Lawmakers Reject Obstruction, Shutdown
The Maine Senate voted yesterday 25 to 10 to override Gov. LePage’s veto of the state’s $6.7 billion bipartisan budget.
The House overrode the veto earlier earlier with a vote of 109 to 37.
“Today the Legislature remained united and found ways to see beyond our differences,” said Senate Democratic Leader Justin Alfond of Portland. “We have a budget that provides meaningful tax cuts to call Mainers while also investing in our youngest and our oldest, our workers and our retirees.”
The bipartisan budget was supported in the Senate with a vote of 34 to 1 and was passed in the House with a vote of 105 to 42.
BELOW ARE HIGHLIGHTS OF THE BIPARTISAN BUDGET
- Provides a tax cut for all Mainers–focusing on middle and low income and working families: Reject’s Governor LePage’s unpaid for tax breaks for the wealthy. Provides a fully paid for $135 million tax cut per year for over 500,000 Maine families, with 75 percent of the benefit going to the bottom 90 percent of families. Makes Earned Income Tax Credit refundable up to 5 percent. Nearly doubles the standard deduction to $11,600.
- Bolsters direct property tax relief: Doubles the homestead property tax credit for all Maine families from $10,000 to $20,000.
- Increases investment in Maine students, schools, and teachers through K-12 public education by $80 million.
- Makes college more affordable: Invests $10 million for scholarships to help Maine students and workers pay for college through the Maine State Grant program.
- Invests in higher education: Increases funding by $28 million for the Community College System and University of Maine.
- Invests in job training: Increases funding for the Community College System by $10 million and provides $1 million for job training for workers.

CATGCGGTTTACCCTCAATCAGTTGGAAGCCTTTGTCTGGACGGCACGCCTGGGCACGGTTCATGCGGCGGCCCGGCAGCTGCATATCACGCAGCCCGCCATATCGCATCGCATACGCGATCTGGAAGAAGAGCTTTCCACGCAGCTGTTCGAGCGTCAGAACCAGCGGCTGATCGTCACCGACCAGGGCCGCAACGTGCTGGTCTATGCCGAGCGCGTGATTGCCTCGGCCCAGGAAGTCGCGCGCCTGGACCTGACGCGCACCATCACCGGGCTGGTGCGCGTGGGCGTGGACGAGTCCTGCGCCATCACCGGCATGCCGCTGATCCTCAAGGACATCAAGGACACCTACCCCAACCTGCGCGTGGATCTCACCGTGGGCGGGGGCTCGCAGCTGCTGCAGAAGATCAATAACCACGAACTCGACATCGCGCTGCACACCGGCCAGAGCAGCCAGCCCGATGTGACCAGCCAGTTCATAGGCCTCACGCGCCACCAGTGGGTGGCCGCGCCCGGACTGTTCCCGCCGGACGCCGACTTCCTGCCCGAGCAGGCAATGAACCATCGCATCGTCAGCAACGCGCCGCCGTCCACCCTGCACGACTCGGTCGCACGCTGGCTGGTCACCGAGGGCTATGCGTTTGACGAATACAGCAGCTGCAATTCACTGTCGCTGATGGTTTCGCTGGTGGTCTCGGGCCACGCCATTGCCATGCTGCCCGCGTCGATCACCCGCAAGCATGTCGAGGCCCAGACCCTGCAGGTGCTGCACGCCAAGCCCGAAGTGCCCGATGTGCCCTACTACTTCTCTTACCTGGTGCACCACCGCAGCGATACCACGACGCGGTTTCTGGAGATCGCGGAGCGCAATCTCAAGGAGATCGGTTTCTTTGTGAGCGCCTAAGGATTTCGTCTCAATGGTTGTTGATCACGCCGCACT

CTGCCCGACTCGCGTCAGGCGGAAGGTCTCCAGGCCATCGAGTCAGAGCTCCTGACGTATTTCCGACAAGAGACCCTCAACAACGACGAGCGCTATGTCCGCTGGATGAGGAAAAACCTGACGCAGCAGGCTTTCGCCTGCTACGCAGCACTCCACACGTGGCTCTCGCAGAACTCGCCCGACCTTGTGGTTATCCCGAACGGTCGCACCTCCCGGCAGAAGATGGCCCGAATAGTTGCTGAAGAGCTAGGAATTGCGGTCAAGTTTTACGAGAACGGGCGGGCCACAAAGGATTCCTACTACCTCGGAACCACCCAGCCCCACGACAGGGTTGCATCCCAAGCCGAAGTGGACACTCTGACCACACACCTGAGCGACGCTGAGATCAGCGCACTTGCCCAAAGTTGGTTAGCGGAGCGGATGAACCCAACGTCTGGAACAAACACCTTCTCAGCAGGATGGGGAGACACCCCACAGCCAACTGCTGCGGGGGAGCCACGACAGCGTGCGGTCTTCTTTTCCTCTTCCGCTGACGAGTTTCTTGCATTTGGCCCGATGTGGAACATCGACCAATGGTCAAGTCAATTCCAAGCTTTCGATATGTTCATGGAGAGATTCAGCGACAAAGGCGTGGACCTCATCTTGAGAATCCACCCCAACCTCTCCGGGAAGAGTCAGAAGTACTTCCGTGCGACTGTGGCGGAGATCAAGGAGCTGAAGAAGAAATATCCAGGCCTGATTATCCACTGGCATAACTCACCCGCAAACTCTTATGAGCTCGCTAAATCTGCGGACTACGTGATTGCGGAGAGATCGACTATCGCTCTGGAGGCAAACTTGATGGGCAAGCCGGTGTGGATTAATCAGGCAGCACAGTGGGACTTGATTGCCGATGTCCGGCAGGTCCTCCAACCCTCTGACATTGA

- Provides meaningful welfare reform: Encourages welfare-to-work by eliminating the so-called welfare cliff, which has forced struggling Mainers to lose benefits if they earn even $1 more than the income threshold to receive assistance.
- Funds local police, fire and public works. Rejects the elimination of funding for revenue sharing to cities and towns. Funds 62.5 million per year in revenue sharing to Maine cities and towns.
- Protects seniors and public health: The committee rejected the Governor’s $48 million cut to the Drugs for the Elderly and Medicaid Savings programs, which helps low-income seniors pay for prescription drugs as well cuts to public health dollars in the Fund For Healthy Maine.
- Increases funding for nursing homes by $16 million dollars to $216 million.
- Increases funding by $16.2 million to help clear waitlists for people with intellectual disabilities and brain injuries.
- Supports veterans: Eliminates income tax pension for all military families.
- Bolsters drug enforcement: Funds four new agents for the Maine Drug Enforcement Agency and allows $200,000 in federal grant money to be used at the MDEA’s discretion to hire additional staff or invest in anti-drug efforts.